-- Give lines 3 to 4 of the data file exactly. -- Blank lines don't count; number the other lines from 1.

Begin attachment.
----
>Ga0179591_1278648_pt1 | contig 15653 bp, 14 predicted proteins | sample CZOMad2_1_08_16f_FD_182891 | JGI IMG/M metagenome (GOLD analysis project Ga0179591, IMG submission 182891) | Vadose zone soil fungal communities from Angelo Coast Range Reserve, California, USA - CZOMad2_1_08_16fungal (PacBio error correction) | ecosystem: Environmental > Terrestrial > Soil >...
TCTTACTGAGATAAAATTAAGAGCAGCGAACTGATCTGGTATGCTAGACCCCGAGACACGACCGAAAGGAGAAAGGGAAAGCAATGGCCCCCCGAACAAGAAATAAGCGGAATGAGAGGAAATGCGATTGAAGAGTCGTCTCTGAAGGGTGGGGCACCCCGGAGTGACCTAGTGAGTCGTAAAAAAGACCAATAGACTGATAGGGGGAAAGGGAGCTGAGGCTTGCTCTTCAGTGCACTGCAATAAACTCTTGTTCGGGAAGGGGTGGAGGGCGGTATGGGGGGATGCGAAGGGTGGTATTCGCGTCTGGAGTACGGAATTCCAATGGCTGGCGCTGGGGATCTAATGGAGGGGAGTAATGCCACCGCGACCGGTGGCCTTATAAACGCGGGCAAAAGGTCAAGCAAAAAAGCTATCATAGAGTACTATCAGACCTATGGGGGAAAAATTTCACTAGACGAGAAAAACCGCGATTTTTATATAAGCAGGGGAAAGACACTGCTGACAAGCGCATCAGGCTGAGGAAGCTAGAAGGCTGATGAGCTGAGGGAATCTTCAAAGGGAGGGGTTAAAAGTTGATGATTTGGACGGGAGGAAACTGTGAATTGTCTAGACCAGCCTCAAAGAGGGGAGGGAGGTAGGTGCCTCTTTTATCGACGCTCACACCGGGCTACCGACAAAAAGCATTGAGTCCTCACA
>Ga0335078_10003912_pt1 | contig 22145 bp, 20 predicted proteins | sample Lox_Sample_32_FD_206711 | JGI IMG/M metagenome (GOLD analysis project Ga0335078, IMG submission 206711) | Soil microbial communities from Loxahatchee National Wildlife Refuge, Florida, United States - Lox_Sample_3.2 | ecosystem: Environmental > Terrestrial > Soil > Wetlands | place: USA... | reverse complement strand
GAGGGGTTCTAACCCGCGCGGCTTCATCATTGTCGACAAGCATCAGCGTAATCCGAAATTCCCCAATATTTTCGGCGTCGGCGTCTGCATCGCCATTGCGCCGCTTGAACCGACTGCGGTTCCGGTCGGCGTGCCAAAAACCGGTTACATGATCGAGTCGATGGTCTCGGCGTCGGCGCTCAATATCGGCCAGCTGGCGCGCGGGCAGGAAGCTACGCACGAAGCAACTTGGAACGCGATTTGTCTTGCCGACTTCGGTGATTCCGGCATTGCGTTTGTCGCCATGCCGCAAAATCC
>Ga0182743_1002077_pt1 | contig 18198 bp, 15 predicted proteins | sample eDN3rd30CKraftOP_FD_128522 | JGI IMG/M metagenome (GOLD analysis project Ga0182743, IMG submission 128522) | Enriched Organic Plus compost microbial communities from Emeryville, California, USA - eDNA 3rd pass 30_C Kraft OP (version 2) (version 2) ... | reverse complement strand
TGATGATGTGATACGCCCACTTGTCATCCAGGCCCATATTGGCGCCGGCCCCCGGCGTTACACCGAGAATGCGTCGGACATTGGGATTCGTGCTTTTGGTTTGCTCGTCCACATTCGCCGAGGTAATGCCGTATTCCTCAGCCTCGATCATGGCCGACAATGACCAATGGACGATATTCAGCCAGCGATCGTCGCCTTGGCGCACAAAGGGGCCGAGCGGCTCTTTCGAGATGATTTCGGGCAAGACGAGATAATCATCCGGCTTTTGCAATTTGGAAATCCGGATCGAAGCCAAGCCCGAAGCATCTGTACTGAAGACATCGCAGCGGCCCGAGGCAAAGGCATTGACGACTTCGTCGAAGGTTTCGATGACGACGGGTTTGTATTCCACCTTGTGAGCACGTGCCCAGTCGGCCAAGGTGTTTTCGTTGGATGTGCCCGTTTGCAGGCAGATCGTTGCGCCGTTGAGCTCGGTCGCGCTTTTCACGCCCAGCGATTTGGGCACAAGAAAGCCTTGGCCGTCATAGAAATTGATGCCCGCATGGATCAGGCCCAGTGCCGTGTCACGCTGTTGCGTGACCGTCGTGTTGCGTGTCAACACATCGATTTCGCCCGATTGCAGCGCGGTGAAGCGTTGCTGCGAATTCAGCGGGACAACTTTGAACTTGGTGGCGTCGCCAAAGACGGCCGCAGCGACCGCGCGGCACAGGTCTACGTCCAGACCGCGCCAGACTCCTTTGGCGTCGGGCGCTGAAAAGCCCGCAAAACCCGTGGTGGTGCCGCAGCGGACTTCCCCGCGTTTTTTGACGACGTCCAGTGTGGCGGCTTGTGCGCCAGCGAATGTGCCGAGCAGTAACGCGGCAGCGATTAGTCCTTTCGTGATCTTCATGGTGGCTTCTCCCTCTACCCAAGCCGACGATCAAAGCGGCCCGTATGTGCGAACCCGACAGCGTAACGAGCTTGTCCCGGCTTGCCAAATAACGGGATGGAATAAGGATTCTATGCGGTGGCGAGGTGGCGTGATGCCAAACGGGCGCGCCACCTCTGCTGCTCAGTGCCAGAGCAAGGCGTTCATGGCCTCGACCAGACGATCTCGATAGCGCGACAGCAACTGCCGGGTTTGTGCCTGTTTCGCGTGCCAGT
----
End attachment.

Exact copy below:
>Ga0335078_10003912_pt1 | contig 22145 bp, 20 predicted proteins | sample Lox_Sample_32_FD_206711 | JGI IMG/M metagenome (GOLD analysis project Ga0335078, IMG submission 206711) | Soil microbial communities from Loxahatchee National Wildlife Refuge, Florida, United States - Lox_Sample_3.2 | ecosystem: Environmental > Terrestrial > Soil > Wetlands | place: USA... | reverse complement strand
GAGGGGTTCTAACCCGCGCGGCTTCATCATTGTCGACAAGCATCAGCGTAATCCGAAATTCCCCAATATTTTCGGCGTCGGCGTCTGCATCGCCATTGCGCCGCTTGAACCGACTGCGGTTCCGGTCGGCGTGCCAAAAACCGGTTACATGATCGAGTCGATGGTCTCGGCGTCGGCGCTCAATATCGGCCAGCTGGCGCGCGGGCAGGAAGCTACGCACGAAGCAACTTGGAACGCGATTTGTCTTGCCGACTTCGGTGATTCCGGCATTGCGTTTGTCGCCATGCCGCAAAATCC